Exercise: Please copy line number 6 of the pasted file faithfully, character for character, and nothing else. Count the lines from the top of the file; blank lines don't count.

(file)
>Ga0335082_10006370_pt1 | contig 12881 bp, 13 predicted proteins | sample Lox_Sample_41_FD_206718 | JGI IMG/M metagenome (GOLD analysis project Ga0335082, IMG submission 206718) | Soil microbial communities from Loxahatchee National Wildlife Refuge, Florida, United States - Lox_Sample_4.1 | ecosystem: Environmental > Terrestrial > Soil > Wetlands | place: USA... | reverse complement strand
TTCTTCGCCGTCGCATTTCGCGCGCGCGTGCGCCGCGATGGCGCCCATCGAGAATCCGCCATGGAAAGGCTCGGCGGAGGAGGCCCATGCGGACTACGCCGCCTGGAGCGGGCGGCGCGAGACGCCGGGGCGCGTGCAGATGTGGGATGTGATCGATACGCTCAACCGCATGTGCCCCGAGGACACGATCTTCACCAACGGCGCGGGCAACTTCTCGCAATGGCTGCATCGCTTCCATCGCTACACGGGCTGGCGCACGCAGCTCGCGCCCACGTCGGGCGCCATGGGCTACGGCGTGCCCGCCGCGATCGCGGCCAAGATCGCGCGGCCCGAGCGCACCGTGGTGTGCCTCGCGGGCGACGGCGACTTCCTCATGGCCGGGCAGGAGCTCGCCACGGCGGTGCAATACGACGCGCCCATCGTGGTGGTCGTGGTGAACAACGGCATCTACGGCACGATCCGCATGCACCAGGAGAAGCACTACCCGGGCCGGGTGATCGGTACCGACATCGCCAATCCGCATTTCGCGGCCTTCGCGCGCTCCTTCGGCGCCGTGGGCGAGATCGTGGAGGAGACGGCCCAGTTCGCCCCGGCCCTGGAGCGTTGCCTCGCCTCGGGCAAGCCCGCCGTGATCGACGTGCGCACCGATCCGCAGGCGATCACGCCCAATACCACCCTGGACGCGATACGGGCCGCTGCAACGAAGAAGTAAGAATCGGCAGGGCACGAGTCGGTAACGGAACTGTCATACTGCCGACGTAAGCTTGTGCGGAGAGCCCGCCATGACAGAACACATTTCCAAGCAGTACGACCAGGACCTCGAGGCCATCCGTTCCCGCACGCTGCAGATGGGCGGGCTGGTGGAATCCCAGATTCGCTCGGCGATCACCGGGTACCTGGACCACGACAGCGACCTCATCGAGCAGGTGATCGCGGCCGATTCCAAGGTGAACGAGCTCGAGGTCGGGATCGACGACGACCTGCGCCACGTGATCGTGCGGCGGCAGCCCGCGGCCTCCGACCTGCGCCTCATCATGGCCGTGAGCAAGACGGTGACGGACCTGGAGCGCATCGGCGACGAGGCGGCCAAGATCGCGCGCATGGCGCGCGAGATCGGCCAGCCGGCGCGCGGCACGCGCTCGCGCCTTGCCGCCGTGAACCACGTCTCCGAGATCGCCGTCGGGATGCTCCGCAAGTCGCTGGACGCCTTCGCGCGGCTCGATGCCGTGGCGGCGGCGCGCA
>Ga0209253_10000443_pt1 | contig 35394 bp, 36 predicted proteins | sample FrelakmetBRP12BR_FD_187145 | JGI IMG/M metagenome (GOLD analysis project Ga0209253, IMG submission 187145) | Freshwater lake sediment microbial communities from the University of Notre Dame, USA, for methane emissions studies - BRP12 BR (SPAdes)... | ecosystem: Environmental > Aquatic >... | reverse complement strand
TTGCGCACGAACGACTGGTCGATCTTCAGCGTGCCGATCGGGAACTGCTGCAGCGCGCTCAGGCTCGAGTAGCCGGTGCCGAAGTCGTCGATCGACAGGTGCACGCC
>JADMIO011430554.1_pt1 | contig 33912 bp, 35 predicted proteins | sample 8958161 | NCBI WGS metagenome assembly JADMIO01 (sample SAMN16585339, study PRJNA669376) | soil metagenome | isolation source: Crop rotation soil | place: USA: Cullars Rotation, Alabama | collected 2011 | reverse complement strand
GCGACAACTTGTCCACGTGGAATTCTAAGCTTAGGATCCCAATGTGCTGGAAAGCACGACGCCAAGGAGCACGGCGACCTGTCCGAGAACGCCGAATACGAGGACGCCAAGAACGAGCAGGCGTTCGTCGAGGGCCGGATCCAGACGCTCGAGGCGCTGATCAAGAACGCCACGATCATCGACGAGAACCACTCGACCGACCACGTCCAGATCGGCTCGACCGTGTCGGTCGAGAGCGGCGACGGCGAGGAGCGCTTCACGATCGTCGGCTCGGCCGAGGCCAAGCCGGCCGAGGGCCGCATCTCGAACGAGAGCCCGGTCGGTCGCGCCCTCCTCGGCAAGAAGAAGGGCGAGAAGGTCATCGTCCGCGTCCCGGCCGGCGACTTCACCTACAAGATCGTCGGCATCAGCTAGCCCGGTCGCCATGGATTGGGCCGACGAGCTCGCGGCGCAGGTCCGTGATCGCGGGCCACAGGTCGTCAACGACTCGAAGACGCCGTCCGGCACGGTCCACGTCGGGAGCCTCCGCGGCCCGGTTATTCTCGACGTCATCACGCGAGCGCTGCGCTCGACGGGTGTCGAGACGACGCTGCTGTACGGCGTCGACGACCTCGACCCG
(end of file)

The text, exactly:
GCGACAACTTGTCCACGTGGAATTCTAAGCTTAGGATCCCAATGTGCTGGAAAGCACGACGCCAAGGAGCACGGCGACCTGTCCGAGAACGCCGAATACGAGGACGCCAAGAACGAGCAGGCGTTCGTCGAGGGCCGGATCCAGACGCTCGAGGCGCTGATCAAGAACGCCACGATCATCGACGAGAACCACTCGACCGACCACGTCCAGATCGGCTCGACCGTGTCGGTCGAGAGCGGCGACGGCGAGGAGCGCTTCACGATCGTCGGCTCGGCCGAGGCCAAGCCGGCCGAGGGCCGCATCTCGAACGAGAGCCCGGTCGGTCGCGCCCTCCTCGGCAAGAAGAAGGGCGAGAAGGTCATCGTCCGCGTCCCGGCCGGCGACTTCACCTACAAGATCGTCGGCATCAGCTAGCCCGGTCGCCATGGATTGGGCCGACGAGCTCGCGGCGCAGGTCCGTGATCGCGGGCCACAGGTCGTCAACGACTCGAAGACGCCGTCCGGCACGGTCCACGTCGGGAGCCTCCGCGGCCCGGTTATTCTCGACGTCATCACGCGAGCGCTGCGCTCGACGGGTGTCGAGACGACGCTGCTGTACGGCGTCGACGACCTCGACCCG